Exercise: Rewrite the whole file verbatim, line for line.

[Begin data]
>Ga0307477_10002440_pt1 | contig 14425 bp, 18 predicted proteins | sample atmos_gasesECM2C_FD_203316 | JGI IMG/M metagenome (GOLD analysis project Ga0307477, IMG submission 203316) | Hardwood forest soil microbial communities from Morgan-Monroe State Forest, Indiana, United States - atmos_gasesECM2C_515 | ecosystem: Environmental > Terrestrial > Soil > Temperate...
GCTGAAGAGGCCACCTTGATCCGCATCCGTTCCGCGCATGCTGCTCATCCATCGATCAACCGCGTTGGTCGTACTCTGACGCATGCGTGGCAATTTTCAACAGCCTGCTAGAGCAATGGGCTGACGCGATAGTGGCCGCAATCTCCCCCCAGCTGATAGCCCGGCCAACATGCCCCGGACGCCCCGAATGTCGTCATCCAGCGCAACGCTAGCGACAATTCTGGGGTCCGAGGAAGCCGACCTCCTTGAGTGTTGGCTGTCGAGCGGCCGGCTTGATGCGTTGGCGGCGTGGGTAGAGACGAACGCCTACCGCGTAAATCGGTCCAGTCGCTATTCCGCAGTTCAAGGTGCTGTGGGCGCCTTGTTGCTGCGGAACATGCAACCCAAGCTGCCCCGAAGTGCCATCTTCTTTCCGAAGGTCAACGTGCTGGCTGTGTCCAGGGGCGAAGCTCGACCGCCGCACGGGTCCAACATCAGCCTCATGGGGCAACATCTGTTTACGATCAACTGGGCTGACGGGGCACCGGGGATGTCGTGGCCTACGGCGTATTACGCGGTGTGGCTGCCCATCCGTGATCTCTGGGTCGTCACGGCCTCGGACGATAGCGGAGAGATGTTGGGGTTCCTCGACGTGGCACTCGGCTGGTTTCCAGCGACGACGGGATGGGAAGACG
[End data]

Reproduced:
>Ga0307477_10002440_pt1 | contig 14425 bp, 18 predicted proteins | sample atmos_gasesECM2C_FD_203316 | JGI IMG/M metagenome (GOLD analysis project Ga0307477, IMG submission 203316) | Hardwood forest soil microbial communities from Morgan-Monroe State Forest, Indiana, United States - atmos_gasesECM2C_515 | ecosystem: Environmental > Terrestrial > Soil > Temperate...
GCTGAAGAGGCCACCTTGATCCGCATCCGTTCCGCGCATGCTGCTCATCCATCGATCAACCGCGTTGGTCGTACTCTGACGCATGCGTGGCAATTTTCAACAGCCTGCTAGAGCAATGGGCTGACGCGATAGTGGCCGCAATCTCCCCCCAGCTGATAGCCCGGCCAACATGCCCCGGACGCCCCGAATGTCGTCATCCAGCGCAACGCTAGCGACAATTCTGGGGTCCGAGGAAGCCGACCTCCTTGAGTGTTGGCTGTCGAGCGGCCGGCTTGATGCGTTGGCGGCGTGGGTAGAGACGAACGCCTACCGCGTAAATCGGTCCAGTCGCTATTCCGCAGTTCAAGGTGCTGTGGGCGCCTTGTTGCTGCGGAACATGCAACCCAAGCTGCCCCGAAGTGCCATCTTCTTTCCGAAGGTCAACGTGCTGGCTGTGTCCAGGGGCGAAGCTCGACCGCCGCACGGGTCCAACATCAGCCTCATGGGGCAACATCTGTTTACGATCAACTGGGCTGACGGGGCACCGGGGATGTCGTGGCCTACGGCGTATTACGCGGTGTGGCTGCCCATCCGTGATCTCTGGGTCGTCACGGCCTCGGACGATAGCGGAGAGATGTTGGGGTTCCTCGACGTGGCACTCGGCTGGTTTCCAGCGACGACGGGATGGGAAGACG